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14 games behind a paywall isn't the biggest deal ever but this will leave a bad taste for a lot of people. Foreign rights is one thing but an amateur organisation choosing to put some of its games beyond the reach of a significant proportion of the people that volunteered for years to train, play and build up clubs doesn't sit right.

 

One thing wrong in the article is that hurling and Gaelic aren't Ireland's most popular sports, football is.

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They're taking over the matches TV3 had.

 

Whatever about the pros and cons of the Sky deal, thank f*** TV3 have lost the rights. Their picture quality is absolutely shocking. It's hard to see the ball in hurling watching it on that sorry excuse for a television station.

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Are these 14 games matches that otherwise would be live on Setanta/RTE ?

 

 

Yeah, free to air TV3. Setanta have league games and were free to watch online for Eircom broadband subscribers until they suddenly weren't at the back end of last year.

 

I wonder what Sky can bring to live production, over and above extending reach in to the living rooms of the UK via SS3? Extra cameras perhaps, as they did with football. Loadsa hype, as they did with football.

 

Does it mean that RTE broadcasts of matches on Sky/Virgin will be blocked, especially up here in the occupied 6 counties/pravince/Norn Iron?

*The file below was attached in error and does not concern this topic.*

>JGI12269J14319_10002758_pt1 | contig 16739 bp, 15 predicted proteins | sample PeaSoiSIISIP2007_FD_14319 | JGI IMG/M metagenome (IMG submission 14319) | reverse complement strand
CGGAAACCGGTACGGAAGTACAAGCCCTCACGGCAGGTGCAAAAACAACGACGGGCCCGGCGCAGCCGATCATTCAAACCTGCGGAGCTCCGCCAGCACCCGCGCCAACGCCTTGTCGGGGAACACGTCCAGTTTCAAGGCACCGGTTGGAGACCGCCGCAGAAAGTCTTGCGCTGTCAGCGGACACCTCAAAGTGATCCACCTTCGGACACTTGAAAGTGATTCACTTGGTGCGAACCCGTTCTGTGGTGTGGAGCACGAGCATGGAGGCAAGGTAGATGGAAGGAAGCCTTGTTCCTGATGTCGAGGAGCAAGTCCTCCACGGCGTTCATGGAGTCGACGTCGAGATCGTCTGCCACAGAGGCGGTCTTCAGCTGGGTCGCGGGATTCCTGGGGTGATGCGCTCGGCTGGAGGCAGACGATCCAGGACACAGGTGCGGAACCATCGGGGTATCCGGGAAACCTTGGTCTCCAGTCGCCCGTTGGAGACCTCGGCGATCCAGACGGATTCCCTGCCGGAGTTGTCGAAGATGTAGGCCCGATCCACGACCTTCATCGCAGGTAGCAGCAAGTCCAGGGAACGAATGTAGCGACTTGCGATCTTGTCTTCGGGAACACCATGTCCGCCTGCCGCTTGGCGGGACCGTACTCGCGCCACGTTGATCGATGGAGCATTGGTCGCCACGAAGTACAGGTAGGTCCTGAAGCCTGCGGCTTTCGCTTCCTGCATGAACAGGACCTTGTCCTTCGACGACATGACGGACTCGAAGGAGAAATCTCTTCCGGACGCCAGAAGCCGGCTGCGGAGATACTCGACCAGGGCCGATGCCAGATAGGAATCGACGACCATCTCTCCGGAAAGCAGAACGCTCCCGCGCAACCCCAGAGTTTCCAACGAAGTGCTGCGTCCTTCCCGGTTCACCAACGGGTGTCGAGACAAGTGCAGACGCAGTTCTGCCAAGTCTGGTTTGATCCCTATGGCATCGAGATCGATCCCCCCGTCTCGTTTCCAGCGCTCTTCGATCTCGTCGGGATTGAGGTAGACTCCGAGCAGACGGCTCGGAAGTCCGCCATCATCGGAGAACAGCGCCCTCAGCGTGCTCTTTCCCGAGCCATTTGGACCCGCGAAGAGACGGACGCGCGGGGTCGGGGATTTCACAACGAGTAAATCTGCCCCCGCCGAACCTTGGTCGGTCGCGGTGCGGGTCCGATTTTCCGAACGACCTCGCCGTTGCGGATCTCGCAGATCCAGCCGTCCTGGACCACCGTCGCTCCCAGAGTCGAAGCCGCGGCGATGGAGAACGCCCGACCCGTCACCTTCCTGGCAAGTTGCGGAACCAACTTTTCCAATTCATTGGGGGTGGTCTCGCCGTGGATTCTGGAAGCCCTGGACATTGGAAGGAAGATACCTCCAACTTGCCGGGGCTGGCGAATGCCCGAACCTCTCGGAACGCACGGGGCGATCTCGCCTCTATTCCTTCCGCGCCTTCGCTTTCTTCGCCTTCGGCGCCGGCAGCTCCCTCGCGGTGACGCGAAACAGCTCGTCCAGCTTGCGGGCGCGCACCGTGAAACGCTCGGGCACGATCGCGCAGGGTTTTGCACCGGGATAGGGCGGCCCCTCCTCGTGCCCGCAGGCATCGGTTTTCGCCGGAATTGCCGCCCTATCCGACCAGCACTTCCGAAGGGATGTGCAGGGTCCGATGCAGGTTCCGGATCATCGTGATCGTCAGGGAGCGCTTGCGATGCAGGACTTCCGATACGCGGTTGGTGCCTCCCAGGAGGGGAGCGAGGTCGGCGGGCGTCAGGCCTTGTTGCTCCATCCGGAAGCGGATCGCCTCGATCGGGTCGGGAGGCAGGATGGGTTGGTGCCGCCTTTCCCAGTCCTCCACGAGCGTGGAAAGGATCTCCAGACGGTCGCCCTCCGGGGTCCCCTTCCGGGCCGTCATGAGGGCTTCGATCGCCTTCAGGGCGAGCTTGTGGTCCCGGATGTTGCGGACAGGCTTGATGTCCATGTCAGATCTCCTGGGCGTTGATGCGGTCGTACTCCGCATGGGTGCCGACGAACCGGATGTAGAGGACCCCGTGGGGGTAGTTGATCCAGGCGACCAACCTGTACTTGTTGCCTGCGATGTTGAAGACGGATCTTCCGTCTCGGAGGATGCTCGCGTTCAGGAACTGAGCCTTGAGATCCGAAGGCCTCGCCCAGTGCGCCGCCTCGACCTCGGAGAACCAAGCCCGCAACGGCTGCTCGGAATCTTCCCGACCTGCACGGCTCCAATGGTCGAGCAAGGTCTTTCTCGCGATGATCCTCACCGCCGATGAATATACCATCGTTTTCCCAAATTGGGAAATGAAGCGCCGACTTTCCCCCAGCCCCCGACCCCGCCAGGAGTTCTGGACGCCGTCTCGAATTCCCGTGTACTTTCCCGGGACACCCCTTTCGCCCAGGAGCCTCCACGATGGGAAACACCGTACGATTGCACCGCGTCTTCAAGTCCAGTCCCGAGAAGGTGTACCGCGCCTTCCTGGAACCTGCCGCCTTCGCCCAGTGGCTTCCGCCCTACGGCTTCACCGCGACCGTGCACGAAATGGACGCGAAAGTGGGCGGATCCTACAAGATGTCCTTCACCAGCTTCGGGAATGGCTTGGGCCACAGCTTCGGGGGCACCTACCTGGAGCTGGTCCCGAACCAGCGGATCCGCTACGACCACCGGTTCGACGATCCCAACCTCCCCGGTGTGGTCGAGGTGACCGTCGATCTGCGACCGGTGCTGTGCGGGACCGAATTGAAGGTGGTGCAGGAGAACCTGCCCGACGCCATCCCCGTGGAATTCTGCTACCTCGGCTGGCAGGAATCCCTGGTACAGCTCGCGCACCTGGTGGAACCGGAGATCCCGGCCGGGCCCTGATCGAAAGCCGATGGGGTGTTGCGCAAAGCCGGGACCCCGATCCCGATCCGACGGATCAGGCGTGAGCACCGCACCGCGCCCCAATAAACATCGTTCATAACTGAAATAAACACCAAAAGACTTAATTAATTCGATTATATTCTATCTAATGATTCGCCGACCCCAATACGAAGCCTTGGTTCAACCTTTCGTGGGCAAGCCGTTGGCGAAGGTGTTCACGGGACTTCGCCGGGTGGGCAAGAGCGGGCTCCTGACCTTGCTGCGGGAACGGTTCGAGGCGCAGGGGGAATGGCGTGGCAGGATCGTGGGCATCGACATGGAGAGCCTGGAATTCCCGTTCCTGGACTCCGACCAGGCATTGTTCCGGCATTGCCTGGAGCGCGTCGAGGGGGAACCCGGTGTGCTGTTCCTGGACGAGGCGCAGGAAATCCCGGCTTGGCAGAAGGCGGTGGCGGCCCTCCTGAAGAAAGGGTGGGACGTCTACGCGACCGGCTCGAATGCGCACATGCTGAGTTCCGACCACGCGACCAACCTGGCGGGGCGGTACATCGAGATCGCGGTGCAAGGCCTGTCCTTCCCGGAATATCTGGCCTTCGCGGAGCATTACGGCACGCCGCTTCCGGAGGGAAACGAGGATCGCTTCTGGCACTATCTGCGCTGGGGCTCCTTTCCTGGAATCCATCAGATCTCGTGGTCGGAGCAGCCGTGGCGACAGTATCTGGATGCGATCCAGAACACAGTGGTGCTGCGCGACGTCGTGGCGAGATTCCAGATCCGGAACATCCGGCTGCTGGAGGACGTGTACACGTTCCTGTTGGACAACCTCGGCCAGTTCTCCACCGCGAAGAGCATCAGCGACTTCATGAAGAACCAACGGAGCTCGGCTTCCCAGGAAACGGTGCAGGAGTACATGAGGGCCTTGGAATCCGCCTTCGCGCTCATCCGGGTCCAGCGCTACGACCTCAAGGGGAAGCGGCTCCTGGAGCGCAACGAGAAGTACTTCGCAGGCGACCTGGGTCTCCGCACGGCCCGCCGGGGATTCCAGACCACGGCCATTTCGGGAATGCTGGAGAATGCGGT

It's an interesting question but I doubt it. Isn't RTE broadcasting in to the north covered by some kind of Good Friday clause? As it is, they trample all over Uefa rights, BBC/ITV territorial exclusivity rights for movies, programmes etc so my guess is that the fudge will continue. Which is very Irish.

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It's a positive thing in one way, allowing a global audience see these sports can only be good. I can't however work out how the GAA can continue along the not paying players route whilst doing multi-million pound deals like this. It leaves a sour taste that many of the thousands of GAA volunteers won't have access to these games without going the pub or subscribing.

 

I guarantee you this will catch the imaginations of people who've not seen it before, way more so than NFL and similar.

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I never watched GAA matched on TV3 and have sky in any case but I can see the problem with moving games from free to air broadcasting to subscription especially considering it's an amateur sport and one often reliant on volunteers.

 

I did think that the GAA was actually good at getting money down to the grass roots and if that remains the case when the money increases it can only be a good thing. I'm also not sure about football being the most popular sport in Ireland.

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I never watched GAA matched on TV3 and have sky in any case but I can see the problem with moving games from free to air broadcasting to subscription especially considering it's an amateur sport and one often reliant on volunteers.

 

I did think that the GAA was actually good at getting money down to the grass roots and if that remains the case when the money increases it can only be a good thing. I'm also not sure about football being the most popular sport in Ireland.